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Cycle Touring through Southern Vietnam

Mui Ne to Rach Gia (through the sand dunes and the Mekong Delta for Phu Quoc and Ha Tien)

I described my main aims and bike set up in my last post: see here.

Though I didn’t stick to my plans exactly, in the last week of my training month up in Mui Ne I completed two 50 km rides. As I was getting ready to start my tour I decided to just go for it.

My thoughts were that if I found myself rapidly tiring after 50 km or so then I’d just stop at some guesthouse. That said my initial aim was to try to ride about 80 km (50 miles) per day.

Before I go on to describe the routes, I’d like to talk a little about distance measurements. My phone does not like Strava (or vice versa) so I am using Runkeeper to get a general overview of route travel. The problem with the GPS tracking on my phone is that when I pause for a while, it will turn itself off and on again about a dozen times, adding time to my rides and distance to the trip even if I am just sat down eating a snack.

On one occasion, when the GPS was poor I reached a speed of 125 mph, and travelled an extra few miles in under a minute: proper cycling legs I’ve got.

Anyway, all distances are taken using my old fashioned CatEye with a speed magnet on the front wheel. Interestingly having a speedo on a bike has proved to be of great interest to many people in the more rural areas, especially aboard ferries when people don’t seem to have much better things to do than give it a good poke.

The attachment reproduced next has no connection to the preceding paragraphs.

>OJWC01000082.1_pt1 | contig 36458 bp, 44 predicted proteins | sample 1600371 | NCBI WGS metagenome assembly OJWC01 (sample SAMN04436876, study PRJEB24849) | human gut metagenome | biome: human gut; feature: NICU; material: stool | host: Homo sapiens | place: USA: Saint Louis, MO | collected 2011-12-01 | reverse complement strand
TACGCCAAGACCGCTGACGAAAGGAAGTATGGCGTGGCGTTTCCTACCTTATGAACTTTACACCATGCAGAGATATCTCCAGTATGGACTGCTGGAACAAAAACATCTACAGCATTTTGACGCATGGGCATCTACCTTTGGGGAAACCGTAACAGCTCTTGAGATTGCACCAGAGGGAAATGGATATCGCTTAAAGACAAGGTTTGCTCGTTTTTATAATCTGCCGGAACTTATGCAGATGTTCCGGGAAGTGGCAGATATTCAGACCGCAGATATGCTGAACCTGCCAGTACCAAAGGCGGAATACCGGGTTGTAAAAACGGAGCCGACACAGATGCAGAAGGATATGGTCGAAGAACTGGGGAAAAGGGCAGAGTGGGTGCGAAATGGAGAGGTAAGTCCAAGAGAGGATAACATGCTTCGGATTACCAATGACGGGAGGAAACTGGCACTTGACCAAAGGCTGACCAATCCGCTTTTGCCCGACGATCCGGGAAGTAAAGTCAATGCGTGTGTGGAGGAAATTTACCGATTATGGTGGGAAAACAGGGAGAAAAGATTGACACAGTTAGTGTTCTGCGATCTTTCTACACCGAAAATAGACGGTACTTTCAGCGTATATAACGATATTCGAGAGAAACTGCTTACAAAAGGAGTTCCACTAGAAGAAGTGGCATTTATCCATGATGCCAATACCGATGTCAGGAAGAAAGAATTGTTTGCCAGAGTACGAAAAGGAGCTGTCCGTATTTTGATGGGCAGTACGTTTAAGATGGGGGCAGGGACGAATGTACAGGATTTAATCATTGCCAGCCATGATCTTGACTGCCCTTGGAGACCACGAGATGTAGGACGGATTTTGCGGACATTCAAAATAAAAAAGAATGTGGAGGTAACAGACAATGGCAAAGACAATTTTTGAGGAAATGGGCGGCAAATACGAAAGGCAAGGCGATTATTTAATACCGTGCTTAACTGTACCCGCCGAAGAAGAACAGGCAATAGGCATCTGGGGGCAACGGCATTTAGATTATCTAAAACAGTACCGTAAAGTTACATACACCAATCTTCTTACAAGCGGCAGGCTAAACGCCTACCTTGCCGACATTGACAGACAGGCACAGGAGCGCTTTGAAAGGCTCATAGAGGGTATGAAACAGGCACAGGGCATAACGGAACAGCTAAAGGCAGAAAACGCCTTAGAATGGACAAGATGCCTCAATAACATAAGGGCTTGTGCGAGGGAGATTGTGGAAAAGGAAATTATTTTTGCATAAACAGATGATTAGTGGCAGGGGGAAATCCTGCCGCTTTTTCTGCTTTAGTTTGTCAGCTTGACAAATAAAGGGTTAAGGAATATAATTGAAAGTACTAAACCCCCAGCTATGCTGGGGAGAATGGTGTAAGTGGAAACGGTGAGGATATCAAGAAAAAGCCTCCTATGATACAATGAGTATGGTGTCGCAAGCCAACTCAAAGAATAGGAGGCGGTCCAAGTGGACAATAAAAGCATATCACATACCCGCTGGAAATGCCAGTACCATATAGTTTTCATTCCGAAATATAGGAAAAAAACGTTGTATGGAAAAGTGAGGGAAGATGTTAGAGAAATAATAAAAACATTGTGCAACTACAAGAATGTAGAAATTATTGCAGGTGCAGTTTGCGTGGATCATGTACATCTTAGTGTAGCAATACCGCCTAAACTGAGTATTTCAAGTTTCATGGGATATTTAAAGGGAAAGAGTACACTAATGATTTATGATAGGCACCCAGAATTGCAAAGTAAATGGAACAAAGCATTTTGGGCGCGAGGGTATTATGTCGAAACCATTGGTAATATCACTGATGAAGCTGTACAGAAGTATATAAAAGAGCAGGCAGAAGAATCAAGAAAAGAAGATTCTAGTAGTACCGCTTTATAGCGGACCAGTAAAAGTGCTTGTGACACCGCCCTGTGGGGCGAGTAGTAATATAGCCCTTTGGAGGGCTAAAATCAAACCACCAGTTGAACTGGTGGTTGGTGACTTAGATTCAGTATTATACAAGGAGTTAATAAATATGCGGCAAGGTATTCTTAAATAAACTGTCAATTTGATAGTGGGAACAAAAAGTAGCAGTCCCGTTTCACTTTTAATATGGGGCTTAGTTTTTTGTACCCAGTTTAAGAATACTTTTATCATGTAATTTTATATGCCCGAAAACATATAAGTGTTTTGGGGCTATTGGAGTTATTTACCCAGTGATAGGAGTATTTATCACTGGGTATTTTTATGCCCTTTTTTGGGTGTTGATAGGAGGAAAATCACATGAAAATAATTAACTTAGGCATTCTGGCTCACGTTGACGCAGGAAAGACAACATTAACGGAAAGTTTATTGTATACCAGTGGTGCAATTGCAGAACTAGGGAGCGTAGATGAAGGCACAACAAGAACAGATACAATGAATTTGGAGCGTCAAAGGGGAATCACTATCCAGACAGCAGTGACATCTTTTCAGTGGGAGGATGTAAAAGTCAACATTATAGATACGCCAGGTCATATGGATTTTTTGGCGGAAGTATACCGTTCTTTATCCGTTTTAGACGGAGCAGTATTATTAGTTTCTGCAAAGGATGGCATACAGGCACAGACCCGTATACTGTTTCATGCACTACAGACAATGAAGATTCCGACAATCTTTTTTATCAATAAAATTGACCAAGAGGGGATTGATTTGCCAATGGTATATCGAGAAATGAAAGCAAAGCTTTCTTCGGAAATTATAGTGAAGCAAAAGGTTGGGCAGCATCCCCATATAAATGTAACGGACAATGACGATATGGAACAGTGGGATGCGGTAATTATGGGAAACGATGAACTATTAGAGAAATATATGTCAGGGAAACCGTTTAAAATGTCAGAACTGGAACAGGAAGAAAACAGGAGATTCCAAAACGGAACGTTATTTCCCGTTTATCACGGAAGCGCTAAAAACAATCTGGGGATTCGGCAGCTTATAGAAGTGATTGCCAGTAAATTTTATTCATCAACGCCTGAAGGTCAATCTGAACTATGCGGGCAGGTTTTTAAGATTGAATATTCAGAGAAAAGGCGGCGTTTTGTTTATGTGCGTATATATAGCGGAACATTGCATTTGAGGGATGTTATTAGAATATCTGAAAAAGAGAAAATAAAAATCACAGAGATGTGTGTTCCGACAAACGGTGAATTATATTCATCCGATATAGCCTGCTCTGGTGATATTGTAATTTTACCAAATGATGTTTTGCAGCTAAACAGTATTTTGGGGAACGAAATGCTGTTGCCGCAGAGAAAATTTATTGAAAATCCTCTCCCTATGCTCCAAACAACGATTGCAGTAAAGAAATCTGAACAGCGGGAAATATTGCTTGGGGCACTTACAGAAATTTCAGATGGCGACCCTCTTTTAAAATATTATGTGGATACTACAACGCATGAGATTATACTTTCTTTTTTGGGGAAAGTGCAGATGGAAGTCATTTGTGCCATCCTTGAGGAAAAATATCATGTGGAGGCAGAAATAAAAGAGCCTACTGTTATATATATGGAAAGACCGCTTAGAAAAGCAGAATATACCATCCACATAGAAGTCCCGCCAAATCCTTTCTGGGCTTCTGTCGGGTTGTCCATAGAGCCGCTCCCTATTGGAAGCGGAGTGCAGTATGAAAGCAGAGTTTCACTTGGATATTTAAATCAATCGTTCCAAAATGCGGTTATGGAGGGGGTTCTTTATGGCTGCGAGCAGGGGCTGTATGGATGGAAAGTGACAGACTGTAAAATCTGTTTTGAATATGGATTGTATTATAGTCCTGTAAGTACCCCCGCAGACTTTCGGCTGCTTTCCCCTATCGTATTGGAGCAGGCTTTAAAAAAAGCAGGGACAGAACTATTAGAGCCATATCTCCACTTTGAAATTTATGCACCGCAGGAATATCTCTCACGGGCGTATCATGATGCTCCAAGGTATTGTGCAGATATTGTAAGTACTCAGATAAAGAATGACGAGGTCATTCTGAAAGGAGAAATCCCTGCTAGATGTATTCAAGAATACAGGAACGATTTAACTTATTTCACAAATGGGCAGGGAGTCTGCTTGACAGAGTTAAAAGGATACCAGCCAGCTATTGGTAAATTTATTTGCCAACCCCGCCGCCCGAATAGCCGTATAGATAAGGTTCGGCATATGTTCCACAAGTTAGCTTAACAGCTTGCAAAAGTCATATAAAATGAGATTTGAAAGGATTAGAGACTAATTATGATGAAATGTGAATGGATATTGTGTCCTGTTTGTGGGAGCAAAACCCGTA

Vietnam Cycle Touring Route Overview

Cycle Tour map Vietnam

Approximate route. See Strava for exact stage routes.

Stage 1: Phan Thiet to La Gi; November 1st 2015; Distance 76.1 km (47.3 miles)

First ride on my cycling Vietnam / SE Asia trip. Went well, very tired legs in last 10 km. A section of about 7 km would have been better on a mountain bike, broken road turning into sand track, all uphill.

I set off with a little anticipation and some nerves. How far would I get, would I enjoy myself, would I keel up and die by the side of a Vietnamese road?

I’d planned my route south on Strava, trying to pick quiet roads. From what I see most cyclists (and indeed scooter riders) tend to be in a hurry and head straight onto the main Vietnam A1 highway. That is something I did not want to do. I was in no hurry; I wanted to take nice quiet roads with fresh air instead of traffic fumes.

I knew the road out of Mui Ne was uphill, but I have done it many times, so despite my excess weight I knew I could get up it no problem. According to Strava, I had one more hill on the route, a little higher, just outside of Phan Thiet, and then it was flat.

What Strava did not tell me was this road was basically a bridleway, quickly going from broken road to dirt track and then to sand. Fucking brilliant! And I do mean that, I just put the bike in a low gear and was doing some technical uphill off-roading within the second hour of the trip, no traffic, loved it.

Road out of Phan Thiet

Road out of Phan Thiet

After about 7 or 8 km the road hit the main coast road and the surface improved dramatically. I had decided to just go as far as I could today, with a general aim of making it to LaGi, about 75 km down the coast. There’d be no shame in stopping after 40 km if I needed to.

Paddy Fields in Vietnam

What can I say, the scenery along this stretch of coastal road was stunning, sea on one side, desert on the other.

Sea, beach, and desert.

Seaside road.

And all the way, people, not only the school kids, were shouting Hello.

Getting some much needed energy.

Sugarcane Juice and Dragon fruit, getting some much needed energy.

I reached the fishing village of LaGi no problem.

Fishing boats in LaGi

Fishing boats in LaGi

Drying Squids in Lagi

Drying Squids in Lagi

Quickly found a guest house (150,000 VND), and then lay down in a state of knackerdness. I later went out and explored the town, grabbing a Bahn Mi, before resting again and going out for some Bánh xèo in the evening.

Banh Xeo for Dinner

Bánh xèo for Dinner

Stage 2: Lagi to Long Hai; November 2nd 2015; Distance 81.4 km (50.6 miles). Total Distance: 157.5 km (97.9 miles)